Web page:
On a less dire but certainly very serious note, what if you are the small, local business owner who is fighting for survival in a truly troubled economy and you've invested time and money in things like learning about Local SEO, hiring a Local SEO, creating and claiming your profiles across the indexes with Google being top dog, and holding training sessions with all of your staff to teach them to acquire reviews from satisfied customers?

You wake up one morning and your restaurant's phone number has suddenly been replaced by the number of the bookstore on the second floor and those 75 reviews you've slowly built up over the past 4 years have simply vanished. To top it off, you keep getting vague error messages when you try to find your Place Page and there is absolutely no one at Google you can speak to about this because Google doesn't believe in customer service. Let's look at that baby again:

If Google wants to launch an app that enables users to search for Hindi music and the thing doesn't work half the time, I don't think anyone's life will come to a standstill, but Google decided to play with the big boys when they took it upon themselves to start representing emergency services and the small local businesses that make up the majority of the estimated 25 million businesses in the USA and the untold number of small businesses globally. We're not talking about your cool, funny, funky, nerdy app anymore when we're dealing with this kind of data, and I don't think I'm going too far in saying that Google's failure to appreciate this is negligent and dead wrong.

Everyone A Loser

Just above, I suggested that this ongoing scenario is making everyone a loser, and I want to carry this a point further in closing. I think Google is playing a loser's game treating Local with beta care, but I am also concerned about the general public and our willingness to use and support the products of a company that is making light of something that is, by nature, very real and serious. Business ethics are definitely in question here and in the world of Search, your time online = your support and approval.

What is the lesson Google needs to learn to get it that support will be withdrawn if Local isn't treated seriously? I have seen many discussions in which SEOs have predicted that it will take someone dying as a result of Google's misrepresentation of an emergency phone number to get Google to wake up about this. Who wants that to happen? That's a terrible thought.

Wouldn't it be better to get a handle on this before something really awful happens? I think about this subject quite a lot and have had to conclude that the ethical move on Google's part would be to pull all emergency data out of their local indexes immediately. Then, if they want the right to represent our hospitals, police, poison control centers and other urgent care business models, they will need to do this the hard way and the costly way: by paying employees to contact each emergency business one-by-one and create listings manually, double and triple checking their accuracy.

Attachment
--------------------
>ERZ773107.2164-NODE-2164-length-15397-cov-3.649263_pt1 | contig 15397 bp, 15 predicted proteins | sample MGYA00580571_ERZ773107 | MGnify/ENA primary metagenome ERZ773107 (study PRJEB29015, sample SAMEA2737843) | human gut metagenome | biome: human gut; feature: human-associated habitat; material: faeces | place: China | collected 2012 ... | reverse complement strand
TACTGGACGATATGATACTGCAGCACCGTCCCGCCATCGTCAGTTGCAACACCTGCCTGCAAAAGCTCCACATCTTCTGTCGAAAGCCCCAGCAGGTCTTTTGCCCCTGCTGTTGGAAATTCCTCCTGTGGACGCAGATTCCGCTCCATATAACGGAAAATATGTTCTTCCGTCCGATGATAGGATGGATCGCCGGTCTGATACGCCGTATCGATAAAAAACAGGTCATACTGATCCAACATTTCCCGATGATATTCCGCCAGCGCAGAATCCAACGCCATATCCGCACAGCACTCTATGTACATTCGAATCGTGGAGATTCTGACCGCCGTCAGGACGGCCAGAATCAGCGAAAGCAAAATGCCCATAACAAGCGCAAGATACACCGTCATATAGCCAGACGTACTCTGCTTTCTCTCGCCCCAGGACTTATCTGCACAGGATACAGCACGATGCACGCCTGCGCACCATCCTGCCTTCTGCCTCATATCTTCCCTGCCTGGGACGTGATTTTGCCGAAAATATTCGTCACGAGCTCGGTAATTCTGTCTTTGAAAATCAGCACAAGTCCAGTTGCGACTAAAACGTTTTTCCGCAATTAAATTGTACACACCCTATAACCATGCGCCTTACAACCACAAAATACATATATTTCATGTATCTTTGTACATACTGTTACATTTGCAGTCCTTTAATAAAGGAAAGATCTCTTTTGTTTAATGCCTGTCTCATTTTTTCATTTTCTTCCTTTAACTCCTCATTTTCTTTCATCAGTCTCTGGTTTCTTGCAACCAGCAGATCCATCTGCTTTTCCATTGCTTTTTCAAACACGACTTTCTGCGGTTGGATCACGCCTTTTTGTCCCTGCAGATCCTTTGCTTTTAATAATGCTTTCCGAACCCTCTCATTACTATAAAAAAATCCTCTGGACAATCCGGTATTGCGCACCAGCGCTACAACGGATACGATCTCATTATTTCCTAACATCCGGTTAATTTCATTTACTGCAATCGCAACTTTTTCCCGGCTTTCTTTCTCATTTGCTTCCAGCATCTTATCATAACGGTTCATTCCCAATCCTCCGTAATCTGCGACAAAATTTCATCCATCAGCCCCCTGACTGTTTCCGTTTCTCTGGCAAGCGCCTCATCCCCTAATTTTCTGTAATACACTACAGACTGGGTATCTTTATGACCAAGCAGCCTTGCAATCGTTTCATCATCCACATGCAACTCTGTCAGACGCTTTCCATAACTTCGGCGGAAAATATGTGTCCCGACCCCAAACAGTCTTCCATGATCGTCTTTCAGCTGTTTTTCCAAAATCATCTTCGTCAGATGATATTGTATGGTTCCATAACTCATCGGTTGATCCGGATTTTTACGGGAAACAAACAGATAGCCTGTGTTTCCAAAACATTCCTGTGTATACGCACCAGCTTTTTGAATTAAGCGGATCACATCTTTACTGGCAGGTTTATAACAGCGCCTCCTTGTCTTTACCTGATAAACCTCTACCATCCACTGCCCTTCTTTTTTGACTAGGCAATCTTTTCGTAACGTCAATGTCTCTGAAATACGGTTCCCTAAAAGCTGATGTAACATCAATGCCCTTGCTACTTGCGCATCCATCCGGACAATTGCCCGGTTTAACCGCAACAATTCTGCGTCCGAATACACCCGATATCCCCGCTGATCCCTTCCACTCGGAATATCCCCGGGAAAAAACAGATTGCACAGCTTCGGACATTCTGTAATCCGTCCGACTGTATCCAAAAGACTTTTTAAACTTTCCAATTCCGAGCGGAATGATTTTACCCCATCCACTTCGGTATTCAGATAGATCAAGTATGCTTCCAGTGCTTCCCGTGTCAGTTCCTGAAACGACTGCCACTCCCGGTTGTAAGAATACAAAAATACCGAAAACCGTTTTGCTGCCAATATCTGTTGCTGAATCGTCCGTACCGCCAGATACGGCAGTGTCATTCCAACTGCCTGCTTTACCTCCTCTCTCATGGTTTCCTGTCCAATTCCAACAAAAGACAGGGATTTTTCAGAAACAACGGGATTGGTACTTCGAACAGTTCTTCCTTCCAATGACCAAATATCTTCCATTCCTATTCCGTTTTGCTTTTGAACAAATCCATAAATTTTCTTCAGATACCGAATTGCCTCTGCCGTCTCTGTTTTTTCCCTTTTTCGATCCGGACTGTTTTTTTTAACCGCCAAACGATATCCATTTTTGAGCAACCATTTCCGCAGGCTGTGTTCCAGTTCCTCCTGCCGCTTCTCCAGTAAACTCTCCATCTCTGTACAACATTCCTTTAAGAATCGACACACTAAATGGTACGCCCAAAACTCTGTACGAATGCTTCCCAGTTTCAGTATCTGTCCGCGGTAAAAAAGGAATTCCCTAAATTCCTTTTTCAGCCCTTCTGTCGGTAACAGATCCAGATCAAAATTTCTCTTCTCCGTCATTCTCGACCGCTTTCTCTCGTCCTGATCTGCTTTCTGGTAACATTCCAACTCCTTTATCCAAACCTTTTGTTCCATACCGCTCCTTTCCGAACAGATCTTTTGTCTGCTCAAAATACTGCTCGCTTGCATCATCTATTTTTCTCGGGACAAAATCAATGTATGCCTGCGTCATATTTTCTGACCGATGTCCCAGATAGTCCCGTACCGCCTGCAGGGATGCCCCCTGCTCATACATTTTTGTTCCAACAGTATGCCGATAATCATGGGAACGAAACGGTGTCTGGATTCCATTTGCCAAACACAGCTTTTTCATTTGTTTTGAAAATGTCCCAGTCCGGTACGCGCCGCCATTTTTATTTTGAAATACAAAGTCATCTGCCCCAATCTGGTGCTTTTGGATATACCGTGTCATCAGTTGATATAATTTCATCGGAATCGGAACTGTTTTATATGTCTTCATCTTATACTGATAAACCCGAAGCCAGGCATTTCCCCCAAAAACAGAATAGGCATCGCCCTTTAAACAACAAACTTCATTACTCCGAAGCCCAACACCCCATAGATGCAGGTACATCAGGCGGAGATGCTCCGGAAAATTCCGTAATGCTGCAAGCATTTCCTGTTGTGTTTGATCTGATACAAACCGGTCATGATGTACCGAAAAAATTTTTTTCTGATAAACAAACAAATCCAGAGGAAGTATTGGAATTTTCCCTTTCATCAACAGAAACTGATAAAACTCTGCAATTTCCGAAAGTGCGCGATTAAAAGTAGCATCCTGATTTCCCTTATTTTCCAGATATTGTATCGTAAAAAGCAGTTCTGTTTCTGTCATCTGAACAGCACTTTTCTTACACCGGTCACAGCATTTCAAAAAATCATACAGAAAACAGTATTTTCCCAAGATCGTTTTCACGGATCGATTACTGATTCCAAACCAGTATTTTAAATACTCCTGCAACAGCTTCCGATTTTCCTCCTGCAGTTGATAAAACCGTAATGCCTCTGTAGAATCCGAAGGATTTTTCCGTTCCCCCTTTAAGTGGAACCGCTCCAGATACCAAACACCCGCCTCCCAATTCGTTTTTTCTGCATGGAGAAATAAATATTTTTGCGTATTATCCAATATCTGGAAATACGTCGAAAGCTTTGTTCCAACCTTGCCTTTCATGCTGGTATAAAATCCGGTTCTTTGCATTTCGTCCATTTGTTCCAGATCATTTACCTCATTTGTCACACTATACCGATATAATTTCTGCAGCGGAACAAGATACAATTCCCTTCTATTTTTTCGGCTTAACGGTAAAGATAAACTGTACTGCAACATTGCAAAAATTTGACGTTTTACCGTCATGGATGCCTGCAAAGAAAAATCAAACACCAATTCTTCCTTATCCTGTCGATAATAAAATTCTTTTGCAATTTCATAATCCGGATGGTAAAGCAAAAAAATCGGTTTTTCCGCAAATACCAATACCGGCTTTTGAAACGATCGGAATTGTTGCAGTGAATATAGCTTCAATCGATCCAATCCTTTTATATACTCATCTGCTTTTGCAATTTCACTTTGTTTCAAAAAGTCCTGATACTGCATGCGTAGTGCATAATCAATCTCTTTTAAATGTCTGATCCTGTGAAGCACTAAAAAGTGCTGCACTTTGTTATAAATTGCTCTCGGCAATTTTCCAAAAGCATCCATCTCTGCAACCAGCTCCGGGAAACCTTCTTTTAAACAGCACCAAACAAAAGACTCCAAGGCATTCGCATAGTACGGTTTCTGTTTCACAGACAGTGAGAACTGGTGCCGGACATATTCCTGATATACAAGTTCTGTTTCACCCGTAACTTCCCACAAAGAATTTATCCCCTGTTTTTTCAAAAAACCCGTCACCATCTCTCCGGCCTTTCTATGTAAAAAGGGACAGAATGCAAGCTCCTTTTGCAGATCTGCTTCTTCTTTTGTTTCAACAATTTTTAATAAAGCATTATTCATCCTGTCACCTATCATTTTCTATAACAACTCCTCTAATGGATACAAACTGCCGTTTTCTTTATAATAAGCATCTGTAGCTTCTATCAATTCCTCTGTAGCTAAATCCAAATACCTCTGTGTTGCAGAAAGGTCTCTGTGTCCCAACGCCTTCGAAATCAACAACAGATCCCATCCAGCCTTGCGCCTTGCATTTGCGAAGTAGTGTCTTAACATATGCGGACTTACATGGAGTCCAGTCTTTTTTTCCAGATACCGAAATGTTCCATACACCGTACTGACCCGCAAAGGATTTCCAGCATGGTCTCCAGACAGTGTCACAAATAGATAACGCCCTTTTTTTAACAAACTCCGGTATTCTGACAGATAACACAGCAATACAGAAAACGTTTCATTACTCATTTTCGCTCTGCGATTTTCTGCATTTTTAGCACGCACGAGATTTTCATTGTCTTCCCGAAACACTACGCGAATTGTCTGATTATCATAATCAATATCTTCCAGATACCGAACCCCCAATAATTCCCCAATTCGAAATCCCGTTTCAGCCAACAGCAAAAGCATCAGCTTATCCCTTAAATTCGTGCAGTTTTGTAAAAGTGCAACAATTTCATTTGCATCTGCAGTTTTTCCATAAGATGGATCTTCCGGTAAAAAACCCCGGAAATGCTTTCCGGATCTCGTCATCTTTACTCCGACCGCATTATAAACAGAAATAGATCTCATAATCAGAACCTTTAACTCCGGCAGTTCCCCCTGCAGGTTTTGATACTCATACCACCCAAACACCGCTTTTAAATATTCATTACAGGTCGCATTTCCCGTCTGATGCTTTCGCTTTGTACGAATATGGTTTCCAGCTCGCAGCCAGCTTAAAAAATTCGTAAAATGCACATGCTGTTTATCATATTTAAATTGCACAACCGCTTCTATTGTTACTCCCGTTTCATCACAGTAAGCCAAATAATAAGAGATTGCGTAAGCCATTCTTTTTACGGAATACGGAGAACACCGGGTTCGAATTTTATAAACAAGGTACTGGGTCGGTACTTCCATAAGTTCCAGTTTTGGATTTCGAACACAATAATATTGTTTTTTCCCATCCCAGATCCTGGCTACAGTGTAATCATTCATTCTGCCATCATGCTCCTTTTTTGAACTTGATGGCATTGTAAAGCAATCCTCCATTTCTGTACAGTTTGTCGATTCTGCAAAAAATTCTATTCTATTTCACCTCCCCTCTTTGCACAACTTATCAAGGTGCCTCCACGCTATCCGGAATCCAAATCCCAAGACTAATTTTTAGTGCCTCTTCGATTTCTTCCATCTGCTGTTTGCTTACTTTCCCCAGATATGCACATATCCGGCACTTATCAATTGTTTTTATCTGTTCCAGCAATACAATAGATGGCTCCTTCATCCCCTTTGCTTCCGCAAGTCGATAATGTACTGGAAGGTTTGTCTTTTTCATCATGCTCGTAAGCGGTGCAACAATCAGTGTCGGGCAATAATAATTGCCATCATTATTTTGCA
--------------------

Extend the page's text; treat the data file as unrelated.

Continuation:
And, to get back into the good graces of the non-emergency local business world, Google needs to follow this first step up with the hire of a permanent customer support staff. I don't care if it's by email, phone or live chat, but this is the ONLY way I can see of making amends for having held SMB data in hostage without recourse for all of these years and counting.

In the 4th quarter of 2010, Google reported earnings of $8.44 billion dollars. That's just for one quarter, mind you. There is definitely budget in there for hiring a customer support team, but in order to do this, Google has got to come to grips with the fact that some things cannot and should not be handled by an algorithm. If they refuse to see the light on this, Google should get out of Local, stick to making cool but less serious products they can be proud of, and leave the representation of real life business data in the hands of corporations and agencies who are ready to interact one-on-one with business owners. That's my considered opinion, and taking all of the above into account, I would like to hear yours.

Photo Credits: Whitter Wang, C.K. Koay


February 2, 2011





Miriam Ellis is the co-owner of Solas Web Design and CopyLocal, providing SEO-based website design, Local SEO and professional copywriting for small-to-medium North American businesses. She is the Local SEO Associate in the Q&A Forum at SEOmoz, a moderator at Cre8asite Forums and an annual participant in David Mihm's Local Search Ranking Factors report. When she and her husband are not working on the web, they're farming organically and working on increased sustainability or roaming about in nature having the time of their lives.






Comments(20)

Miriam:

OMG. That is an incredible article.

Well done Miriam.

Thank you, Dave! Much appreciated and I thought your comment on Mike's article was important enough to quote from here. So glad you liked this piece.
Miriam

Really insightful article for local SEO. Thanks very much!

What an inspiring article for local SEO. At least I now know I am not the only one having those issues with Google Places.


On the YouTube side of the fence, Google provide grants and funding to up and coming video producers.

Why not support local seo and marketing agencies in the same manner?

Thank you, Ryan and Smoky. Glad to know this was worth your time reading. I appreciate your comments.

Talking about ethics lets take a look at the way Google rejects or suspends your business without sending you a single email. And that often happens to businesses that are following the guidelines. No reason, no calls, no emails...